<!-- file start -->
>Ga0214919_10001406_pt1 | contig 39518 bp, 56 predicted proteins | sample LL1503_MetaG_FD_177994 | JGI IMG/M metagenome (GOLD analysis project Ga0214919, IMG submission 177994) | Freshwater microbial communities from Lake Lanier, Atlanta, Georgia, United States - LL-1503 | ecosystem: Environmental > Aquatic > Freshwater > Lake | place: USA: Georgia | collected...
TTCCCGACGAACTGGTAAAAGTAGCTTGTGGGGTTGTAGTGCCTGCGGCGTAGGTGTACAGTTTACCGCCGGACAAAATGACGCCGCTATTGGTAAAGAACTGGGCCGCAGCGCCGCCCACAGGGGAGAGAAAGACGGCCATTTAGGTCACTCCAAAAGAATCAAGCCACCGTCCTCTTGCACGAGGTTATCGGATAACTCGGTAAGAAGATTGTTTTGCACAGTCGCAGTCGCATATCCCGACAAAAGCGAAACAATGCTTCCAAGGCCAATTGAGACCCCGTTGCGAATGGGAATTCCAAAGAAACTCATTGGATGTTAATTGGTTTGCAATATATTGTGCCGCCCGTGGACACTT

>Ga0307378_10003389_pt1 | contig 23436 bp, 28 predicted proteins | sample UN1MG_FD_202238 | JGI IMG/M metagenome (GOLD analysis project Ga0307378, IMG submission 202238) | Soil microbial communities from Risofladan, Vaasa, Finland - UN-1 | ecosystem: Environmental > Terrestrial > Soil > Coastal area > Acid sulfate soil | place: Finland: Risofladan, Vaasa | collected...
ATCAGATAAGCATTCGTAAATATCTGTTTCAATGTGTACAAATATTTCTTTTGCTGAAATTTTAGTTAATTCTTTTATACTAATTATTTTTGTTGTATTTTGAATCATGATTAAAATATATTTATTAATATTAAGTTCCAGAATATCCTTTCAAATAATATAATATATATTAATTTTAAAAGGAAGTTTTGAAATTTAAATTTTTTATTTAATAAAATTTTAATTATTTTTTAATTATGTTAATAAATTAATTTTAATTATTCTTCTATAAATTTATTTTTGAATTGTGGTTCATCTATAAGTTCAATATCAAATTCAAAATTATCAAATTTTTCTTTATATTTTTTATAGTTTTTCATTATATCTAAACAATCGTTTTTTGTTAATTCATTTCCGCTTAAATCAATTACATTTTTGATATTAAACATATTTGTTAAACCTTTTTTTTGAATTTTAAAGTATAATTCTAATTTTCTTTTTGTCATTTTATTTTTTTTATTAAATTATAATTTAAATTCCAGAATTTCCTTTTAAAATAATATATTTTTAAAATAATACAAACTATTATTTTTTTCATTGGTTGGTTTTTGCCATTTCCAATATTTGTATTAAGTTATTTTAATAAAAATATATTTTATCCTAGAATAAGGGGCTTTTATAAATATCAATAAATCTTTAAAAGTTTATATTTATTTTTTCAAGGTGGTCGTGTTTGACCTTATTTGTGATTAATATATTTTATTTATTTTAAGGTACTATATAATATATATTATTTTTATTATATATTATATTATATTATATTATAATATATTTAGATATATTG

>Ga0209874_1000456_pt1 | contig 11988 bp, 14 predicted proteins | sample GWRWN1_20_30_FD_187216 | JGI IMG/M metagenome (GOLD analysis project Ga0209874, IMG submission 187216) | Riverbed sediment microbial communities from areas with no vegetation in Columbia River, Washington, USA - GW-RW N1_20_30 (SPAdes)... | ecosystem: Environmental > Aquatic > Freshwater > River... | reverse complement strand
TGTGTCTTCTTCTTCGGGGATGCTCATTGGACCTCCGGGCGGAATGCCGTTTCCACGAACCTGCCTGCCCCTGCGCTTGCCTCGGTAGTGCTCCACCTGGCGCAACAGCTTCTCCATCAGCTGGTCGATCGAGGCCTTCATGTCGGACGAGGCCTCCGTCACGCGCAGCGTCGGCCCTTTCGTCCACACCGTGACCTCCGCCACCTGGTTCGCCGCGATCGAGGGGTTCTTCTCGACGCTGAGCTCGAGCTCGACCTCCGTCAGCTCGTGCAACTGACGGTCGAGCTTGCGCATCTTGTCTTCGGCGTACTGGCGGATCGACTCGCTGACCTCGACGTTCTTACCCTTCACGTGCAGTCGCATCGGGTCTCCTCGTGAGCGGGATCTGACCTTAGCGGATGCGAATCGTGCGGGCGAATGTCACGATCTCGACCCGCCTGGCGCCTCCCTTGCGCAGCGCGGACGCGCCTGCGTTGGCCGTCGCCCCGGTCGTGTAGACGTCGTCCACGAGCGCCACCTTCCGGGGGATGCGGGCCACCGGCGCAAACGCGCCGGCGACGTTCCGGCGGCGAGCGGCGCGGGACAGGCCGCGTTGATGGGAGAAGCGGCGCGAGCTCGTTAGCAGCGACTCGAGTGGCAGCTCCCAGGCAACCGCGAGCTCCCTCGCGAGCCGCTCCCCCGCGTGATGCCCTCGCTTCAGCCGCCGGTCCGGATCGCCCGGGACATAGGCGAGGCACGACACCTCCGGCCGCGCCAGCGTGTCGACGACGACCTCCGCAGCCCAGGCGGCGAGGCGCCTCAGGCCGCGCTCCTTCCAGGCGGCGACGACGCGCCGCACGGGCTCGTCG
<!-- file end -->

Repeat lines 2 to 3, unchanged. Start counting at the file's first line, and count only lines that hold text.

TTCCCGACGAACTGGTAAAAGTAGCTTGTGGGGTTGTAGTGCCTGCGGCGTAGGTGTACAGTTTACCGCCGGACAAAATGACGCCGCTATTGGTAAAGAACTGGGCCGCAGCGCCGCCCACAGGGGAGAGAAAGACGGCCATTTAGGTCACTCCAAAAGAATCAAGCCACCGTCCTCTTGCACGAGGTTATCGGATAACTCGGTAAGAAGATTGTTTTGCACAGTCGCAGTCGCATATCCCGACAAAAGCGAAACAATGCTTCCAAGGCCAATTGAGACCCCGTTGCGAATGGGAATTCCAAAGAAACTCATTGGATGTTAATTGGTTTGCAATATATTGTGCCGCCCGTGGACACTT

>Ga0307378_10003389_pt1 | contig 23436 bp, 28 predicted proteins | sample UN1MG_FD_202238 | JGI IMG/M metagenome (GOLD analysis project Ga0307378, IMG submission 202238) | Soil microbial communities from Risofladan, Vaasa, Finland - UN-1 | ecosystem: Environmental > Terrestrial > Soil > Coastal area > Acid sulfate soil | place: Finland: Risofladan, Vaasa | collected...